Peak TV hasn’t peaked yet: Number of shows keeps growing
In January, FX Networks released a chart noting that the number of scripted series on TV had nearly doubled since 2009. There were 211 such shows that year and 409 in 2015.
It seemed the very definition of the phrase “Peak TV,” which FX CEO John Landgraf had coined earlier in 2015. But new data suggests we haven’t quite hit the apex yet:
For starters, FX’s research team has revised its 2015 total up a little to 419 scripted shows (a total that doesn’t include foreign-language series or kids’ shows, by the way, to say nothing of unscripted series or documentaries).
The pace has only quickened in 2016: Through the end of July, 322 series have aired in 2016, up from 304 at the same time last year. That projects to somewhere between 430 and 450 shows for the full year.
Unsurprisingly, the growth is coming mostly from streaming services, with Netflix and its massive programming budget at the forefront. And based on what various outlets have announced so far, the curve will likely continue upward for at least another year.
“If we assume that the broadcast networks continue to produce about 150 original series [per calendar year], the premium cable networks, based on their announced intentions, will increase their count to around 50 series, and the basic cable networks will continue to produce around 180 scripted shows,” Landgraf said Tuesday at the summer TV press tour. “Then we layer on the idea that the streaming services will ramp up to 130-plus [shows] — that indicates we will approach or slightly exceed 500 scripted series for all of 2017.”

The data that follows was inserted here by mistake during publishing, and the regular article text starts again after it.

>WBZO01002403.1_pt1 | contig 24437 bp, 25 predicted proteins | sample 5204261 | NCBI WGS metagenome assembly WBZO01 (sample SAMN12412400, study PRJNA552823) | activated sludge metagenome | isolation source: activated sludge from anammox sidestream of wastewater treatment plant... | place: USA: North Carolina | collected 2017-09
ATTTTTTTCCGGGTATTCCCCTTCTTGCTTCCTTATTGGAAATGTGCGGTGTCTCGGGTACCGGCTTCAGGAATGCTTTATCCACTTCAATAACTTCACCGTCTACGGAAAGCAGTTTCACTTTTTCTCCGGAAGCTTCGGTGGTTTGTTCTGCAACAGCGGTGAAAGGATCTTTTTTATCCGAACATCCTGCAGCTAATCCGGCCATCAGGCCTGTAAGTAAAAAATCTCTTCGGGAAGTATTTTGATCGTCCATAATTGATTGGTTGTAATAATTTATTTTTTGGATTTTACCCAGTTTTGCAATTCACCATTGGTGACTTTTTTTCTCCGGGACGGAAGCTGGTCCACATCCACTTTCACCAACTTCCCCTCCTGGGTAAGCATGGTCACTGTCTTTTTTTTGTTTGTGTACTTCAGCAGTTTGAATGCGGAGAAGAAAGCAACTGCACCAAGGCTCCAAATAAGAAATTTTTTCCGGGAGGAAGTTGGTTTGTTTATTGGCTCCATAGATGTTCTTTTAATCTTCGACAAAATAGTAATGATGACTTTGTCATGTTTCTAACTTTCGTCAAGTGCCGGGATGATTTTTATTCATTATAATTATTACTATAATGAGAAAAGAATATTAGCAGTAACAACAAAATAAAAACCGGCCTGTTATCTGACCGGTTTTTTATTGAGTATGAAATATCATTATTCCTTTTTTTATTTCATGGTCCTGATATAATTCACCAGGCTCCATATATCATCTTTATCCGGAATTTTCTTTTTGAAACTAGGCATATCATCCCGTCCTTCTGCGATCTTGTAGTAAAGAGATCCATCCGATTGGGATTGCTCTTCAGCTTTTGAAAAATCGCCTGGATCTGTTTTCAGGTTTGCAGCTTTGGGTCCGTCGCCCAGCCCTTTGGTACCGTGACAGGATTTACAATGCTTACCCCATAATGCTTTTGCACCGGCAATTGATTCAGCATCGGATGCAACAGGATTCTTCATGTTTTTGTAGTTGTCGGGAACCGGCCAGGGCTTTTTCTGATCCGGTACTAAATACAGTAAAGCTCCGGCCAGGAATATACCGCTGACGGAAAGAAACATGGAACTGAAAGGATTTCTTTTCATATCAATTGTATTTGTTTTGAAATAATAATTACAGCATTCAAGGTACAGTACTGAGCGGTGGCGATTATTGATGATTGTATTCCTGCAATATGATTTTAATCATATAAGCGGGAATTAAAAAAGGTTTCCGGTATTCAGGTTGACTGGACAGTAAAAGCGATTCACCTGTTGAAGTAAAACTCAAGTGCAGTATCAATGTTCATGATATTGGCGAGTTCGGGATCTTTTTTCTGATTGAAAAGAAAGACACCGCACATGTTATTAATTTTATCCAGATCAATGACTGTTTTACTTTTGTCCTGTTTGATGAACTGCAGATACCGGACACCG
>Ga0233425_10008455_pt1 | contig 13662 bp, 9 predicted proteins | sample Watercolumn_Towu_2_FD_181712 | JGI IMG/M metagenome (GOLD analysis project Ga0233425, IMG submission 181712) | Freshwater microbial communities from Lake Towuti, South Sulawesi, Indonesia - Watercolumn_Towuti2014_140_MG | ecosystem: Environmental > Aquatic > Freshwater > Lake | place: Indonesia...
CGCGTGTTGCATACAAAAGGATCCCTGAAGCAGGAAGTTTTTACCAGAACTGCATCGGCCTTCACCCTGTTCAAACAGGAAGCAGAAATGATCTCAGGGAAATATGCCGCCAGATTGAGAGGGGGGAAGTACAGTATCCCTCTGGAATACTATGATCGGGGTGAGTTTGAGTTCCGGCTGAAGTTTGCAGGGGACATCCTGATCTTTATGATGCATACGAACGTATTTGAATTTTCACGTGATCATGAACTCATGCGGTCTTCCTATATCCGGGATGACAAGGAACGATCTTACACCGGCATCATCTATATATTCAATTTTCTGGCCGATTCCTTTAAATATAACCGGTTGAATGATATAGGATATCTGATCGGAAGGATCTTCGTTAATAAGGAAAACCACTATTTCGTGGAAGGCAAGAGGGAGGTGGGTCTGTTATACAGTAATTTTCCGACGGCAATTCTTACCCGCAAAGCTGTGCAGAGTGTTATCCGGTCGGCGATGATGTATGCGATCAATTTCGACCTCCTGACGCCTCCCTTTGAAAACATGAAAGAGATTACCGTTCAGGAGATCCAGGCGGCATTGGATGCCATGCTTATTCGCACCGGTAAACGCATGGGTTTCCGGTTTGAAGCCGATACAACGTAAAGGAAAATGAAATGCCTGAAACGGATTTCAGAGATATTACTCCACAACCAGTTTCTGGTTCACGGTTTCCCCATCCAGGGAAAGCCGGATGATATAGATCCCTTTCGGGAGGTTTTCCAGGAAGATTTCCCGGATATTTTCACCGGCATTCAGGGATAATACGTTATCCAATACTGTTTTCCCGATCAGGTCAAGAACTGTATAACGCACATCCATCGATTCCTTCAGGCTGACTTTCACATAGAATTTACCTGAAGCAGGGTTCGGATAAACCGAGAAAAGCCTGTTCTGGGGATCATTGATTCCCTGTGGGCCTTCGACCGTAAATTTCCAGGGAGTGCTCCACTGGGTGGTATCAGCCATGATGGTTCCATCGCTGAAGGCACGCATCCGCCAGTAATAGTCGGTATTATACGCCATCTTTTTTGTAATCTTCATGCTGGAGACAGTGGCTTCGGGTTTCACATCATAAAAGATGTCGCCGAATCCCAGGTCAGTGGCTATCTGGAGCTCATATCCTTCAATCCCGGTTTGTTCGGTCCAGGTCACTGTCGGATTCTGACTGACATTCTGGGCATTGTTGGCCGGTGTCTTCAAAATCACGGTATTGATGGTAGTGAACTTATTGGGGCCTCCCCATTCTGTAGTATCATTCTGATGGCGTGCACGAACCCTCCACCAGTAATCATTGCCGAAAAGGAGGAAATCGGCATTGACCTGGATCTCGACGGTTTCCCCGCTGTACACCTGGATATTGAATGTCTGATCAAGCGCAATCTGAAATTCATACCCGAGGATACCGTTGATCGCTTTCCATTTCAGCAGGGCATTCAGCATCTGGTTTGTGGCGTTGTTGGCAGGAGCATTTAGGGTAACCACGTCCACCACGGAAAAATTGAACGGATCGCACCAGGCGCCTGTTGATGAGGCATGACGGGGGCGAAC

What’s it mean, other than there’s even more for viewers to sort through? Landgraf said a year ago that he expected the peak to hit this year. He now admits his timing was off, but he does think there will eventually be some kind of contraction as providers can’t sustain the ever-higher output of shows and still make money.
“I will stick stick by my prediction that we are going to hit a peak in the scripted series business within the next two and a half years, and then see a decline by  at the latest,” Landgraf says. “I’m not saying that I believe we are in a bubble which is going to pop, causing us to go from 500-plus scripted series to half that number. Rather, I think we are ballooning into a condition of oversupply which will at some point slowly deflate, perhaps from 500-plus shows to 400 or a little less than that.”